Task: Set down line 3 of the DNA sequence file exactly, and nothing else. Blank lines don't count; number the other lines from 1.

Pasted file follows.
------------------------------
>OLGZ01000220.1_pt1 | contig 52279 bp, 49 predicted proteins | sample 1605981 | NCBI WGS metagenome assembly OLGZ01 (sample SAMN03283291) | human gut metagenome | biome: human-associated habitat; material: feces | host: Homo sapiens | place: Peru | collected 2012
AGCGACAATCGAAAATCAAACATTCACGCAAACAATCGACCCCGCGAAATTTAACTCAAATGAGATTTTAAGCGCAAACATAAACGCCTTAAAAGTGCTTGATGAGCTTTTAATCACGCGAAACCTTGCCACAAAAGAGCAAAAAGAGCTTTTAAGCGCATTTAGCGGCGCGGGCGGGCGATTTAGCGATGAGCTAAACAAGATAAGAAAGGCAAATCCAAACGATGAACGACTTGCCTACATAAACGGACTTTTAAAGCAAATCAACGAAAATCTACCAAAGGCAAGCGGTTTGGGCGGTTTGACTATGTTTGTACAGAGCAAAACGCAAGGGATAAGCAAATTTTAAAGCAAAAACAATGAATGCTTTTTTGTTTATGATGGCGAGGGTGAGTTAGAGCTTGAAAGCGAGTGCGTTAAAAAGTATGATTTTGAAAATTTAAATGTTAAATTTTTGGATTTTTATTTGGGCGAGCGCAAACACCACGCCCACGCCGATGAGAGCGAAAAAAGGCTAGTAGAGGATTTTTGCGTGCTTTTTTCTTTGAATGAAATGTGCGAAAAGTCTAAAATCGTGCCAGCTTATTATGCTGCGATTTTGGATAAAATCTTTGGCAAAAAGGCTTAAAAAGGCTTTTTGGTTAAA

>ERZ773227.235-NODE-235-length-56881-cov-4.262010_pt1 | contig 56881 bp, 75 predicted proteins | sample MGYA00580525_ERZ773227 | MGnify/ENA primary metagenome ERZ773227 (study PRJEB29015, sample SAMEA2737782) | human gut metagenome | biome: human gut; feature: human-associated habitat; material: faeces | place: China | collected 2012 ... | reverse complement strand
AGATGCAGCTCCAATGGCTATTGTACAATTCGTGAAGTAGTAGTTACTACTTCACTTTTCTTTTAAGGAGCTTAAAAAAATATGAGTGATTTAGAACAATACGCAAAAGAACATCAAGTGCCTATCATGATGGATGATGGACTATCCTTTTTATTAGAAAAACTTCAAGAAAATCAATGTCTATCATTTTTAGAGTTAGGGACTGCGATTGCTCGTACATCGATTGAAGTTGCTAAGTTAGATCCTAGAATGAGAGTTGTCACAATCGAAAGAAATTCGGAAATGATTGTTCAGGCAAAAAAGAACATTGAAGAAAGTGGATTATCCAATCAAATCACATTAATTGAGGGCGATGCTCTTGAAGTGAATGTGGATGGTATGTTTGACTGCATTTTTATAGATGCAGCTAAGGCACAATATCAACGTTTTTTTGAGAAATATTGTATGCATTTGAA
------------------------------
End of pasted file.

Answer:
>ERZ773227.235-NODE-235-length-56881-cov-4.262010_pt1 | contig 56881 bp, 75 predicted proteins | sample MGYA00580525_ERZ773227 | MGnify/ENA primary metagenome ERZ773227 (study PRJEB29015, sample SAMEA2737782) | human gut metagenome | biome: human gut; feature: human-associated habitat; material: faeces | place: China | collected 2012 ... | reverse complement strand